Trump says 'rogue killers' may be behind Khashoggi disappearance

Saudi journalist Jamal Khashoggi speaks during a press conference in Manama Bahrain. Turkish claims that Khashoggi who wrote for The Washington Post was slain inside a Saudi diplomatic mission in Turkey has put

Jamal Khashoggi has not been seen since he went missing in Istanbul on October 2

President Donald Trump said he spoke to Saudi Arabia's King Salman and that he "denies any knowledge" about the disappearance of journalist Jamal Khashoggi, a Saudi citizen who has been living in the U.S.

Turkish sources have said they believe Khashoggi was killed inside the building and his body removed, allegations that Riyadh dismisses as baseless.

James Dorsey, a fellow at Singapore's S. Rajaratnam School of International Studies, said Saudi Arabia was stepping up moves against criticism.

Billionaire Prince Al-Waleed bin Talal - who was among those temporarily detained as part of what Saudi authorities said was an anti-corruption crackdown - tweeted an image of the Saudi flag Sunday in support of the ruling family, saying: "God, then the king, then the nation".

Many lurid accounts of Khashoggi's alleged death have appeared in the Turkish press, based on apparent government sources, but ministers overall have been wary of repeating the claims in public.

The statement was issued as global concern grew over the writer who vanished on a visit to the Saudi Consulate in Istanbul over a week ago.

On Monday, Saudi Arabia's King Salman ordered an investigation into the case.

Saudi Arabia appears to be increasingly cornered.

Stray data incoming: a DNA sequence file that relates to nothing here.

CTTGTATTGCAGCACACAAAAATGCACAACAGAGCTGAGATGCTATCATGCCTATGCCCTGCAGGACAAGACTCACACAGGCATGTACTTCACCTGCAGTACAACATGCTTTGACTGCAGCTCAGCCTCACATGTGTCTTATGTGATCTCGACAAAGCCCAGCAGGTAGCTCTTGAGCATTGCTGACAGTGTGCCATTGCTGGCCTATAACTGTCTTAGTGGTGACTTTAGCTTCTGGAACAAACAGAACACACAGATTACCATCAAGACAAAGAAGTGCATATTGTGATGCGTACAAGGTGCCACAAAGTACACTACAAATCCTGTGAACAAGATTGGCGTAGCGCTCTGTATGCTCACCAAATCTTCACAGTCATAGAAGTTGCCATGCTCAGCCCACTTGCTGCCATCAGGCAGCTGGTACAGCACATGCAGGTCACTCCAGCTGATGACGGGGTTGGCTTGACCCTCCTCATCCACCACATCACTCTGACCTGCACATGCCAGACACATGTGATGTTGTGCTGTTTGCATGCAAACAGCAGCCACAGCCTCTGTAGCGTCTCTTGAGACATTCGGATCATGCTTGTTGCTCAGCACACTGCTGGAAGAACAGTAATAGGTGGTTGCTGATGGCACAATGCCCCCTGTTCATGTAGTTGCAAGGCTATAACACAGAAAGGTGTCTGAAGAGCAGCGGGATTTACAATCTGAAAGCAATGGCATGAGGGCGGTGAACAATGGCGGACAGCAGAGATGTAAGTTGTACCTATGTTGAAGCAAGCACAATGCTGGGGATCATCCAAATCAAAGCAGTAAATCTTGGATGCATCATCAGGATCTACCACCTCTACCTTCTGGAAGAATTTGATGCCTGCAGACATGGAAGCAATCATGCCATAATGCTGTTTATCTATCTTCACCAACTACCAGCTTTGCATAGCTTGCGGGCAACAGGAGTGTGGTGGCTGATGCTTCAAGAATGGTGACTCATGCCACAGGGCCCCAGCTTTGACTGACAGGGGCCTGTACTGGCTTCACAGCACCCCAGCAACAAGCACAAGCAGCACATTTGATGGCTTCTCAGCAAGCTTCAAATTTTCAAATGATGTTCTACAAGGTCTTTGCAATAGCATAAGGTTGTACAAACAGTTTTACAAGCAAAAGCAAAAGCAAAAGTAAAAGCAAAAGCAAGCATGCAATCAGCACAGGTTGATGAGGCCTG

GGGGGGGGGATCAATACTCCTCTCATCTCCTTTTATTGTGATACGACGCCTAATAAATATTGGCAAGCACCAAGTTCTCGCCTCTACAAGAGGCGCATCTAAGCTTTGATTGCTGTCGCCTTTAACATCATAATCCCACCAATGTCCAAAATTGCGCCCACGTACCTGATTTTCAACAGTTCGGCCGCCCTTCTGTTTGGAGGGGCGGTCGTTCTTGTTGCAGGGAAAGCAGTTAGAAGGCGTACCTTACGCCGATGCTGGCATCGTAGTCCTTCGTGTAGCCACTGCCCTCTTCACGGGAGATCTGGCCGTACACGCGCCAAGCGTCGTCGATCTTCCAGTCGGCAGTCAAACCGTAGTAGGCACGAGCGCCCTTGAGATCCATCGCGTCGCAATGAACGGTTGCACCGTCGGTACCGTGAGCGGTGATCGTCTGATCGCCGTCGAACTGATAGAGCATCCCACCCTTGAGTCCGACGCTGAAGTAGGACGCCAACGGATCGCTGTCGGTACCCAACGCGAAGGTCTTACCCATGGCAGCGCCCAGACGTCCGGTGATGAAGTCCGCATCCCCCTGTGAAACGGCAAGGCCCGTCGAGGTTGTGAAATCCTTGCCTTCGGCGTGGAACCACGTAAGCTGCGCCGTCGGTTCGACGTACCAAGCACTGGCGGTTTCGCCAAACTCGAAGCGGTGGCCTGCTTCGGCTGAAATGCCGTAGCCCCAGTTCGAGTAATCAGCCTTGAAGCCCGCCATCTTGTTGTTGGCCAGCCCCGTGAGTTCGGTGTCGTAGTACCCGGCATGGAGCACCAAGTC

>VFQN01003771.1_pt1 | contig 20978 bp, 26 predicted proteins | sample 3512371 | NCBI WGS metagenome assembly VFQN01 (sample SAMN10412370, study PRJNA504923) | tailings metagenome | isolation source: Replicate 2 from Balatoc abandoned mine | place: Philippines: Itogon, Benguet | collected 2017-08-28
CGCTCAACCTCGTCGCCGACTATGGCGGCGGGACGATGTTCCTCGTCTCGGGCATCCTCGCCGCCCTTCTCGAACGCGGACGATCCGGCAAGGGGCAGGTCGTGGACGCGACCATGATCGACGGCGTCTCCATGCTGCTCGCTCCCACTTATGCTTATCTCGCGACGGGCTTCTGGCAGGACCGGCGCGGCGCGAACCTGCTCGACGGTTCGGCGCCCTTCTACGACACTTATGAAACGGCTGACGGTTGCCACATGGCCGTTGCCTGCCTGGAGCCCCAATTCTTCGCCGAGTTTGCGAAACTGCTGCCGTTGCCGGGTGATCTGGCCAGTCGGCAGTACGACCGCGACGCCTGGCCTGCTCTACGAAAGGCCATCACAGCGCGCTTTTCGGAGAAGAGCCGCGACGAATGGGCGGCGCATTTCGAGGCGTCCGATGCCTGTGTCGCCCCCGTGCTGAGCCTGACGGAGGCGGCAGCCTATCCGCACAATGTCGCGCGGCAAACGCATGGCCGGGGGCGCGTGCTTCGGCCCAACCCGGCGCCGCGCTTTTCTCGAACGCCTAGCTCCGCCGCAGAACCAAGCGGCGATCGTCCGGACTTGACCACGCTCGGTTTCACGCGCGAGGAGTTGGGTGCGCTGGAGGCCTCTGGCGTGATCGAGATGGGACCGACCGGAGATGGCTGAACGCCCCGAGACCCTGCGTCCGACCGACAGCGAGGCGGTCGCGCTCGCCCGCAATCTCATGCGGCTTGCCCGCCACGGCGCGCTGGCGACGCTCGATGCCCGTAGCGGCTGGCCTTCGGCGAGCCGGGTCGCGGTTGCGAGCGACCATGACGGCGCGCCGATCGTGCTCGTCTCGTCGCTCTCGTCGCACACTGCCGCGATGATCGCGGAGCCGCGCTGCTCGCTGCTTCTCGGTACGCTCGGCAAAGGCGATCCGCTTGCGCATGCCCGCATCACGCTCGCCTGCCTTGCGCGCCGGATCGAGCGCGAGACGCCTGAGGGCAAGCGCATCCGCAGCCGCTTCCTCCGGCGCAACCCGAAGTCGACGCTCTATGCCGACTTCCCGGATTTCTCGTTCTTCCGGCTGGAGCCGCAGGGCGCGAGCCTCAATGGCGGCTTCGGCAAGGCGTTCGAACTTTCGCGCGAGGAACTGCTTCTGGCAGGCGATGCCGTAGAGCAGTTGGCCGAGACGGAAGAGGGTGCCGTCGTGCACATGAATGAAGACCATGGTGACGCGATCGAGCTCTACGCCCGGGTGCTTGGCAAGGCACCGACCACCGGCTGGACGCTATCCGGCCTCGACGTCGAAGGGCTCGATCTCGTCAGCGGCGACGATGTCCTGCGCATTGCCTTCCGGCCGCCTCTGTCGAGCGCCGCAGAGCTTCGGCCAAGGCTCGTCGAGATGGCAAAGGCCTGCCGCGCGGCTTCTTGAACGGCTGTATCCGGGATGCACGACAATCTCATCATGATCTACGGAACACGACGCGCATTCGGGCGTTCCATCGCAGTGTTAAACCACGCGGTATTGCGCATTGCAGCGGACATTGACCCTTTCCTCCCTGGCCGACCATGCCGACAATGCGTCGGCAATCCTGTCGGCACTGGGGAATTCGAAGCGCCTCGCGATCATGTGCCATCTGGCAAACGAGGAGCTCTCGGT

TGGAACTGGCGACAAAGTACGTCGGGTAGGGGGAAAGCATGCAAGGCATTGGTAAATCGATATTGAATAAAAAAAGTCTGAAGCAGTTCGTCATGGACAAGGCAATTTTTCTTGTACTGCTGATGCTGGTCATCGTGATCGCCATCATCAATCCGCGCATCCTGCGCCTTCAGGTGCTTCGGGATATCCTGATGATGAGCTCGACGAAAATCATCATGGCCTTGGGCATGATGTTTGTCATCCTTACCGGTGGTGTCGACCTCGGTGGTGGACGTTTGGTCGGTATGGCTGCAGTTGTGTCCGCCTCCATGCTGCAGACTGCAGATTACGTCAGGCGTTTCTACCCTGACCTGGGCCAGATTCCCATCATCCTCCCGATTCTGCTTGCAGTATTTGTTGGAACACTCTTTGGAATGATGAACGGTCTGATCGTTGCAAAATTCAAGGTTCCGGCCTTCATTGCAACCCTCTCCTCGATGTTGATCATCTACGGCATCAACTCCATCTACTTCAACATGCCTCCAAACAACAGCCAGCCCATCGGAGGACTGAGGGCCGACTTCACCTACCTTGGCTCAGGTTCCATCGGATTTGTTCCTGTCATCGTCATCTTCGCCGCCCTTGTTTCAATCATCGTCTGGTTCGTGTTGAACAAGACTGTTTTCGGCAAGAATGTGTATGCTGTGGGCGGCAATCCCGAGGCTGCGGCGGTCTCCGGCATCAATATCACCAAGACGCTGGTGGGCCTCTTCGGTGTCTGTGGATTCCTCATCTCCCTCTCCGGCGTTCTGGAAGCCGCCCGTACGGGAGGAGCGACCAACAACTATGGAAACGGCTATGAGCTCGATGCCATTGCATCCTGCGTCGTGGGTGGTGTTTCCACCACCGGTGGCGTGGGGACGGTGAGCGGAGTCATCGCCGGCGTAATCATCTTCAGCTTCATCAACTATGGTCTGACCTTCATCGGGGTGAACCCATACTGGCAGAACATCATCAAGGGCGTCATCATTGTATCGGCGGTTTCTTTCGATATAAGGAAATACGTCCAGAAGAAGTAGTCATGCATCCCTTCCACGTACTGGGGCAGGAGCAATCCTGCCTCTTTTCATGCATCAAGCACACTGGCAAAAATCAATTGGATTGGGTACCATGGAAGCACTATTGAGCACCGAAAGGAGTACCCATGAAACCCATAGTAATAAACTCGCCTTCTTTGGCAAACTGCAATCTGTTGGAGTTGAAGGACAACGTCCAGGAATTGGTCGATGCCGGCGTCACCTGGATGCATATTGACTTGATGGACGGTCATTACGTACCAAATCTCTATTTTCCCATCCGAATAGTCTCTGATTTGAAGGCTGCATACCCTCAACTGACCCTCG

But in the wake of Khashoggi's disappearance, many media and entertainment companies have been distancing themselves from the kingdom. But Khashoggi's disappearance has led several business leaders and media outlets to back out of the upcoming investment conference in Riyadh called the Future Investment Initiative.

Freeland said she was alarmed by Badawi's imprisonment and called for the release of "peaceful" human rights activists - a statement that prompted the Middle Eastern kingdom's governing monarchy to virtually sever all ties with Canada. CEO Bob Bakish, Los Angeles Times owner Patrick Soon-Shiong and World Bank President Jim Yong-kim, who have announced their decision not to attend.

The head of JP Morgan, Jamie Dimon, is one of the latest high-profile executives to pull out.

Donald Trump has been Riyadh's strongest ally over the past 18 months and the kingdom is aware it must do as little as possible to alienate either the White House or key senators in Congress.

But the president has also said "we would be punishing ourselves" by canceling arms sales to Saudi Arabia.

Experts now suspect that the Apple Watch recordings may have been fabricated by Turkish authorities to hide covert surveillance of the Saudi consulate, reports suggest.

Khashoggi was USA resident and wrote articles for The Washington Post, splitting his time between Virginia, London, and Istanbul since he left Saudi Arabia in June 2017. Khalaf Ahmad Al-Habtoor, an influential United Arab Emirates tycoon, called for an Arab boycott of all USA firms who have withdrawn from the conference.

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